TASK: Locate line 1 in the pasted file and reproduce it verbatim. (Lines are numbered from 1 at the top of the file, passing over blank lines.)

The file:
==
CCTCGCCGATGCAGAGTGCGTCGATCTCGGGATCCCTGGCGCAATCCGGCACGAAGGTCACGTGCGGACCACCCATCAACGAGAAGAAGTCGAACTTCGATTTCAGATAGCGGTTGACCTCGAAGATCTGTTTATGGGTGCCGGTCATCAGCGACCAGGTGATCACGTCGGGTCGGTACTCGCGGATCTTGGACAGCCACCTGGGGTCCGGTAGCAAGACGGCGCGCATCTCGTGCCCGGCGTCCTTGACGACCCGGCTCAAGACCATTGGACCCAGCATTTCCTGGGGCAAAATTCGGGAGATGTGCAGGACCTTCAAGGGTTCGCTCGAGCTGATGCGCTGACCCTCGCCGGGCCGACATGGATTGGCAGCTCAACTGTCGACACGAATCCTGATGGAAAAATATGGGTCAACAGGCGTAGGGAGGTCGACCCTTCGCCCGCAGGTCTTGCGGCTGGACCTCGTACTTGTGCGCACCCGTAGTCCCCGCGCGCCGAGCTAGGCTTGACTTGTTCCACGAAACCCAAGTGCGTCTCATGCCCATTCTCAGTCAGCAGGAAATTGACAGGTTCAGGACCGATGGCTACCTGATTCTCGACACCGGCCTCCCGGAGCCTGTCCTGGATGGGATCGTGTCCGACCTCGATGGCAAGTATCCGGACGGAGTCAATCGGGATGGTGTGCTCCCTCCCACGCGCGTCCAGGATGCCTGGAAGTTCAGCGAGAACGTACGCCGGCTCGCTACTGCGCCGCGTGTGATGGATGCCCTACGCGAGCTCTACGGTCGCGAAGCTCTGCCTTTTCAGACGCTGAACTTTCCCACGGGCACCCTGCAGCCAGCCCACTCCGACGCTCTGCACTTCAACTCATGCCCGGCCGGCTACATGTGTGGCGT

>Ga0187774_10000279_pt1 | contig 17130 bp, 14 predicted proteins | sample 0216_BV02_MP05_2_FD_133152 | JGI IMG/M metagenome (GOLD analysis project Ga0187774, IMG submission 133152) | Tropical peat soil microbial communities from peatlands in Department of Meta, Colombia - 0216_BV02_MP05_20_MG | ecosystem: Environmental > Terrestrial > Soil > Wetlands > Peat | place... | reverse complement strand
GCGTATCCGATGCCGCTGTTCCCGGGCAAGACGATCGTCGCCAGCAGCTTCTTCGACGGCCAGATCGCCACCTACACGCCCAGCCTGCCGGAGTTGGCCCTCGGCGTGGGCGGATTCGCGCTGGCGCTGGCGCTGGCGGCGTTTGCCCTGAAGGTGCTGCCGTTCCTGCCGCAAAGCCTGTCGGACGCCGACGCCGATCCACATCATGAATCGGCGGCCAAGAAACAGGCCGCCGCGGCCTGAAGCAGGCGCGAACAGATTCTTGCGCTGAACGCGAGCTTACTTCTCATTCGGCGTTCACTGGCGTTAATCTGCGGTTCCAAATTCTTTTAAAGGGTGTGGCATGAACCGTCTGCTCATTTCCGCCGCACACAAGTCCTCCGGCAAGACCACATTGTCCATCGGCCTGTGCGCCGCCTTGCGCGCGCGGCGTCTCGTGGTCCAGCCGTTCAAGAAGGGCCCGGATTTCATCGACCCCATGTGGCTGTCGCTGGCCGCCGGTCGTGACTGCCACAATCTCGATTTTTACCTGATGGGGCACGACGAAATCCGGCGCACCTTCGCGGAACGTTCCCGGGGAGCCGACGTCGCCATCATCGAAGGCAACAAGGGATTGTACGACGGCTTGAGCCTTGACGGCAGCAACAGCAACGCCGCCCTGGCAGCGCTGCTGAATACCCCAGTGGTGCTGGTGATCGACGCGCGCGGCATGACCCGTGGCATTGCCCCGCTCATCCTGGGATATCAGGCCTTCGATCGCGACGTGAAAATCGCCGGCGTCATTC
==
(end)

CCTCGCCGATGCAGAGTGCGTCGATCTCGGGATCCCTGGCGCAATCCGGCACGAAGGTCACGTGCGGACCACCCATCAACGAGAAGAAGTCGAACTTCGATTTCAGATAGCGGTTGACCTCGAAGATCTGTTTATGGGTGCCGGTCATCAGCGACCAGGTGATCACGTCGGGTCGGTACTCGCGGATCTTGGACAGCCACCTGGGGTCCGGTAGCAAGACGGCGCGCATCTCGTGCCCGGCGTCCTTGACGACCCGGCTCAAGACCATTGGACCCAGCATTTCCTGGGGCAAAATTCGGGAGATGTGCAGGACCTTCAAGGGTTCGCTCGAGCTGATGCGCTGACCCTCGCCGGGCCGACATGGATTGGCAGCTCAACTGTCGACACGAATCCTGATGGAAAAATATGGGTCAACAGGCGTAGGGAGGTCGACCCTTCGCCCGCAGGTCTTGCGGCTGGACCTCGTACTTGTGCGCACCCGTAGTCCCCGCGCGCCGAGCTAGGCTTGACTTGTTCCACGAAACCCAAGTGCGTCTCATGCCCATTCTCAGTCAGCAGGAAATTGACAGGTTCAGGACCGATGGCTACCTGATTCTCGACACCGGCCTCCCGGAGCCTGTCCTGGATGGGATCGTGTCCGACCTCGATGGCAAGTATCCGGACGGAGTCAATCGGGATGGTGTGCTCCCTCCCACGCGCGTCCAGGATGCCTGGAAGTTCAGCGAGAACGTACGCCGGCTCGCTACTGCGCCGCGTGTGATGGATGCCCTACGCGAGCTCTACGGTCGCGAAGCTCTGCCTTTTCAGACGCTGAACTTTCCCACGGGCACCCTGCAGCCAGCCCACTCCGACGCTCTGCACTTCAACTCATGCCCGGCCGGCTACATGTGTGGCGT